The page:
Risa Lavizzo-Mourey, MD, MBA’86, returns to Penn’s faculty Jan. 1, 2018 as the Robert Wood Johnson Foundation Population Health and Health Equity Professor with joint appointments in Medical Ethics and Health Policy in the Perelman School of Medicine, in Health Care Management in the Wharton School and in Family and Community Health in the School of Nursing. A world-renowned expert in health policy and geriatric medicine, Lavizzo-Mourey has served since 2003 as president and chief executive officer of the Robert Wood Johnson Foundation, and, for 15 years before that, as a distinguished professor and administrator at Penn.
Lavizzo-Mourey’s new appointment will be as a Penn Integrates Knowledge (PIK) University Professor. PIK professorships are University-wide initiative to recruit exceptional faculty members whose research and teaching exemplify the integration of knowledge across disciplines and who are appointed in at least two schools at Penn.
Two new PIK Professors joined Penn Medicine in July. Jay Gottfried, MD, PhD, GME’01, a pioneer in research on the neuroscience of the sense of smell, is the Arthur H. Rubenstein University Professor, with joint faculty appointments in Neurology in the Perelman School of Medicine and in Psychology in the School of Arts and Sciences. Get to know computational neuroscientist Konrad Kording, PhD, in a feature story in this issue, Level Up: Neuroscience. In September, George Demiris, PhD, a leader in new technologies for e-health and home-based health care, was announced as the next new PIK Professor appointment; he will join Penn Medicine and Penn Nursing in 2018.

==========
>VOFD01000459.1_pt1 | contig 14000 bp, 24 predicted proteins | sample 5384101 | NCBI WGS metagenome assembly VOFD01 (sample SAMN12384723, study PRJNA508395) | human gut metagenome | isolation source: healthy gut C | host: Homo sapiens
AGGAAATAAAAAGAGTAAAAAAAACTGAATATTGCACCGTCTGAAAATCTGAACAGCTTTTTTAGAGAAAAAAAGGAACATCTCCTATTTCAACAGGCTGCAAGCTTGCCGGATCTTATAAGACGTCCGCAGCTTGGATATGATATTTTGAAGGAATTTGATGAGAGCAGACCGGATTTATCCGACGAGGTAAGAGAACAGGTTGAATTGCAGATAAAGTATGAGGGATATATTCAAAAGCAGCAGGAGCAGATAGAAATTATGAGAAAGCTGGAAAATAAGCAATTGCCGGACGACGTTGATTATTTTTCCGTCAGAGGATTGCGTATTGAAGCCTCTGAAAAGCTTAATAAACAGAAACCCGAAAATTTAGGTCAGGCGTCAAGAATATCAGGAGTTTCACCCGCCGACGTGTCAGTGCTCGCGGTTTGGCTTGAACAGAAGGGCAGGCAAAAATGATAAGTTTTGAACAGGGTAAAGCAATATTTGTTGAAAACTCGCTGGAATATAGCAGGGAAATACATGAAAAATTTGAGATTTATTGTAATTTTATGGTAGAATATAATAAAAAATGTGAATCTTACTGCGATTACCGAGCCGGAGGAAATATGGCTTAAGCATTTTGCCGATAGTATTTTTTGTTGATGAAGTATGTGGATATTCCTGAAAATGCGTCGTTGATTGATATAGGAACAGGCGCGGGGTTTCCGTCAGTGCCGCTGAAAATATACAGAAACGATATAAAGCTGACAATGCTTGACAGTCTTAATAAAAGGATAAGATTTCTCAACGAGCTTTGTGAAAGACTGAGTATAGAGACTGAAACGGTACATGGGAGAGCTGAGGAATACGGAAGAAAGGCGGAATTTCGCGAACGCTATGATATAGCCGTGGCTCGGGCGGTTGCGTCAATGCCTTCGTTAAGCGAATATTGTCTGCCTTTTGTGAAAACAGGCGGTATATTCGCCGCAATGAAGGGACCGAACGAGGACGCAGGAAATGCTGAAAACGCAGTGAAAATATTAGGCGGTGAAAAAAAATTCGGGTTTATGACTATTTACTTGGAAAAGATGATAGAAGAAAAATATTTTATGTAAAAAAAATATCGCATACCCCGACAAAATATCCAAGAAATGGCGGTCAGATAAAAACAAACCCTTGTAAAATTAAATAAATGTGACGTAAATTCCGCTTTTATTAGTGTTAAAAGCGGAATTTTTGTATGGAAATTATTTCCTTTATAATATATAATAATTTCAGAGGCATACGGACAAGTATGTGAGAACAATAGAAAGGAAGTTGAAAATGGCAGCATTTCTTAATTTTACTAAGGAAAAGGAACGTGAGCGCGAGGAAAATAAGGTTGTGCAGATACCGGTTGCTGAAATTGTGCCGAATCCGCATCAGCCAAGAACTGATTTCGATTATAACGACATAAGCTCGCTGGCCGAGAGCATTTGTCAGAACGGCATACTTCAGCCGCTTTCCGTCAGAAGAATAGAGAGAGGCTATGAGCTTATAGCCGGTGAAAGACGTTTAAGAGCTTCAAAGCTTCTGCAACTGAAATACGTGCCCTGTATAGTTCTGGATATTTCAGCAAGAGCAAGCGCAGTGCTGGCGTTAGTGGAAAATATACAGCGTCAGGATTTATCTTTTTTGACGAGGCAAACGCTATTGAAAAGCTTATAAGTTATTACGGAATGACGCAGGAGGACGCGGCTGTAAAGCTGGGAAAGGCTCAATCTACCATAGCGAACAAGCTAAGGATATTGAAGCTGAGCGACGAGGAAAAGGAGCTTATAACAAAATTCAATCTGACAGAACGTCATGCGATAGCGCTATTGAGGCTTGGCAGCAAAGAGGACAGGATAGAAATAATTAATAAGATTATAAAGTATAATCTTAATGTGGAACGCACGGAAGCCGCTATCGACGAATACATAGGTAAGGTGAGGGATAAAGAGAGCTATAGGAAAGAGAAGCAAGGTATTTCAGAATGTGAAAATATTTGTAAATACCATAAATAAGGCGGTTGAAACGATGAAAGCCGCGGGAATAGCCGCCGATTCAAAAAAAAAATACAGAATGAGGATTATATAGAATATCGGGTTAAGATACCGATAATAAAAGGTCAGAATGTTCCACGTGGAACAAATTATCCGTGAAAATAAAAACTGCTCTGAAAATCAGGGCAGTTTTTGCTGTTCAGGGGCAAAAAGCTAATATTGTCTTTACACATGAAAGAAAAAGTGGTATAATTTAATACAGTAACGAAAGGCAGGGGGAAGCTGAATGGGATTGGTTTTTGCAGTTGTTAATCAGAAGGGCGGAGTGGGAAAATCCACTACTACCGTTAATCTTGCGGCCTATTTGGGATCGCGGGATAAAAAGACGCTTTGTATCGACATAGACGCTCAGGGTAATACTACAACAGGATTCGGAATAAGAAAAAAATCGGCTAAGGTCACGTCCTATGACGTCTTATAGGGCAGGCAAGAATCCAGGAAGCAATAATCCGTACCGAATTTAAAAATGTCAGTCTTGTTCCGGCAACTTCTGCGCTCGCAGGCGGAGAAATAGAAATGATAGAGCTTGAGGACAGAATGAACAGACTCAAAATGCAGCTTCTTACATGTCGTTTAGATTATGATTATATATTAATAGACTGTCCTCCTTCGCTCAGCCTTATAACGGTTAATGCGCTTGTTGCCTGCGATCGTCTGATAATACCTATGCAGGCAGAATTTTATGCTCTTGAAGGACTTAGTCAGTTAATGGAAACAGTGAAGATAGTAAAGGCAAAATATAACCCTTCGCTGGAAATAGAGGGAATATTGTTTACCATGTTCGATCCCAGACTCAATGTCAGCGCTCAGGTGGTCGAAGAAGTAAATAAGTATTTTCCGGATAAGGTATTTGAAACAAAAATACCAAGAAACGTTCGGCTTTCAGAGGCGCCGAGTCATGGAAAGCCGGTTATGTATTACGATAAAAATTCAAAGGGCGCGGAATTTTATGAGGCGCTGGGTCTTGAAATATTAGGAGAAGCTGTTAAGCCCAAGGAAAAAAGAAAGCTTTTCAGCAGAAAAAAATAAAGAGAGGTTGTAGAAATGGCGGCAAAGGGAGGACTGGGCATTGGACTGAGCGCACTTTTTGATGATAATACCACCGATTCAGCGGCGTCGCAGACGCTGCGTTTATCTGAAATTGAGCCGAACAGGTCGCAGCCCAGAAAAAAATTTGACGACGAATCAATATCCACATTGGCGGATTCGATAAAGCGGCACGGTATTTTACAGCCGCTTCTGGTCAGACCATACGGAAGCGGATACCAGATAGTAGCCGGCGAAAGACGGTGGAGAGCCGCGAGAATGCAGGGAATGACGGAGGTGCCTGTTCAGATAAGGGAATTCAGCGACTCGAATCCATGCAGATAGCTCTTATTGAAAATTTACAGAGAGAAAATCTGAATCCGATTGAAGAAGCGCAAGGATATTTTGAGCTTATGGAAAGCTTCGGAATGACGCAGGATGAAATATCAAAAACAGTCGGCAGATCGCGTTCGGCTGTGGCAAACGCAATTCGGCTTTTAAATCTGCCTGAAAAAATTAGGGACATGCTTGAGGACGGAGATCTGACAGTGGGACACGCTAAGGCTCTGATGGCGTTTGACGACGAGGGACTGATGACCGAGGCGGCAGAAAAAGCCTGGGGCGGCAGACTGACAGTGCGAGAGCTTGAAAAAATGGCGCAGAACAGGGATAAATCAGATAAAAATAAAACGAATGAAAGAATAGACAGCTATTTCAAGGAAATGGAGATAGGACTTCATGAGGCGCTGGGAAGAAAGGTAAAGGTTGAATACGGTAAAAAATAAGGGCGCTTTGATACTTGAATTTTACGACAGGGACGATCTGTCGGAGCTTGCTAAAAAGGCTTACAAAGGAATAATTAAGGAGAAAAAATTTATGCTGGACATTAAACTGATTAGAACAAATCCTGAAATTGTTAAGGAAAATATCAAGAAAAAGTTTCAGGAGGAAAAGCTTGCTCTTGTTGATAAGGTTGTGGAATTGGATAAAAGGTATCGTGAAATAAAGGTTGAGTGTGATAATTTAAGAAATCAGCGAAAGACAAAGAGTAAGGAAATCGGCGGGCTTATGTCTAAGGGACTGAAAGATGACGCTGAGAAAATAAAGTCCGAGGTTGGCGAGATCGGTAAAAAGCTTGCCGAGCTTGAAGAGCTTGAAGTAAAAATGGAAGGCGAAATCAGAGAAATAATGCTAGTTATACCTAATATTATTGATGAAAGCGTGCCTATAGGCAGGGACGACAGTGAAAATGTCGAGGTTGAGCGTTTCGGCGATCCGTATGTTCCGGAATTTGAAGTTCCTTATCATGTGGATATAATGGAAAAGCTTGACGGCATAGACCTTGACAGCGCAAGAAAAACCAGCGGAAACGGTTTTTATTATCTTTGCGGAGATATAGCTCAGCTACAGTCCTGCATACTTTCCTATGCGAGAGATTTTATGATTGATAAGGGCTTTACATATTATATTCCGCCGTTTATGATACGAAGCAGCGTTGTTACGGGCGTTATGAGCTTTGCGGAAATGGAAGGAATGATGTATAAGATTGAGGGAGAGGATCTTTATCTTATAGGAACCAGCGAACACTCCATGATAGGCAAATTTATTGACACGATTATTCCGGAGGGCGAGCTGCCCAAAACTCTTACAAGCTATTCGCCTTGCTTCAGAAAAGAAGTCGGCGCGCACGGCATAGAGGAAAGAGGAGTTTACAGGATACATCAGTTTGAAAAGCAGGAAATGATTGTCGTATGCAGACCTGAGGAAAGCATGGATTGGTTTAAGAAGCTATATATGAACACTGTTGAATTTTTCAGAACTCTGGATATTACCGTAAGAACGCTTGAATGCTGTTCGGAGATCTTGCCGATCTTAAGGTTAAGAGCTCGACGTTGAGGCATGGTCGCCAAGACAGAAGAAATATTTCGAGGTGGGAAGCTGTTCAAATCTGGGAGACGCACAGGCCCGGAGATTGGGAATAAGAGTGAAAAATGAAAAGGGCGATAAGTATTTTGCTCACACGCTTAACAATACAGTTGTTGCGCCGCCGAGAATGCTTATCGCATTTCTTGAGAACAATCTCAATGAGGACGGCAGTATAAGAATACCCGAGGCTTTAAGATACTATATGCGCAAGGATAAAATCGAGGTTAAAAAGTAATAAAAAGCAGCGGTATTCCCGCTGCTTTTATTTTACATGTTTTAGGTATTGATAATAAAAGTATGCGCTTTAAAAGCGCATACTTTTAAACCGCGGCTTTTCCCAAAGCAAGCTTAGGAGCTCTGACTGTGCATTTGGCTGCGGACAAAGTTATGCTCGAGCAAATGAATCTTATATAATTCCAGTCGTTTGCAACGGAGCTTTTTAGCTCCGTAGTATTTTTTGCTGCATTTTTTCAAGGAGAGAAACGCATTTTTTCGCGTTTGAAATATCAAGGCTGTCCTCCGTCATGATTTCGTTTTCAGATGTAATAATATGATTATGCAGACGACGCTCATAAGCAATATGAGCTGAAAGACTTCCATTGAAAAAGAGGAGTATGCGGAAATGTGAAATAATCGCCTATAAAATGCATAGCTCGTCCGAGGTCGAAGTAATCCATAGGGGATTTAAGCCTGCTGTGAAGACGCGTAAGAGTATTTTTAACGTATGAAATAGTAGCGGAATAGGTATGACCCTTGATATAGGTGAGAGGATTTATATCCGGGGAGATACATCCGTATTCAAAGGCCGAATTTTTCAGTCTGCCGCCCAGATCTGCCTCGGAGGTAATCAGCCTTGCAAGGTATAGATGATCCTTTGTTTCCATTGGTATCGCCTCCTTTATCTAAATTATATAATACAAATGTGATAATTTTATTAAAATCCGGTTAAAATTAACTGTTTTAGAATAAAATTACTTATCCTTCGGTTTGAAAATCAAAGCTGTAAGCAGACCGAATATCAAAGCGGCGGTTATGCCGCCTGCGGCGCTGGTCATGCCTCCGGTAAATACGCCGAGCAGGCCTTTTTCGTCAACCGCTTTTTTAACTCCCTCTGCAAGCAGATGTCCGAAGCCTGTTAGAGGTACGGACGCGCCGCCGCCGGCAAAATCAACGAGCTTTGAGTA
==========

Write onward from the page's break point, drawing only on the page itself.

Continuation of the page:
Mixing Metaphors and Methods
Highlights of recent Penn Medicine research, from innovations in hard-to-treat cancers to uncovering mysteries of the teenage brain
Retracing the Steps of Pancreatic Cancer Development Yields Early-Detection Blood Test
Researchers retraced the steps of how cells develop into pancreatic cancer and identified a signature footprint that could help diagnose this deadly cancer in an earlier stage. The team from Penn Medicine and the Mayo Clinic used a first-of-its-kind human-cell model of pancreatic cancer progression, initially described in 2013, for this study in which they genetically reprogrammed late-stage cancer cells into a stem-cell state. This enabled them to force the reprogrammed cells to progress to an early cancerous state, revealing secreted blood biomarkers of early-stage disease along the way. The findings were published in Science Translational Medicine. The researchers anticipate that health care providers will test for the presence and levels of these biomarkers in blood from pancreatic cancer patients and individuals with a high risk of developing pancreatic cancer.
Fuel for the Molecular Machinery of Memory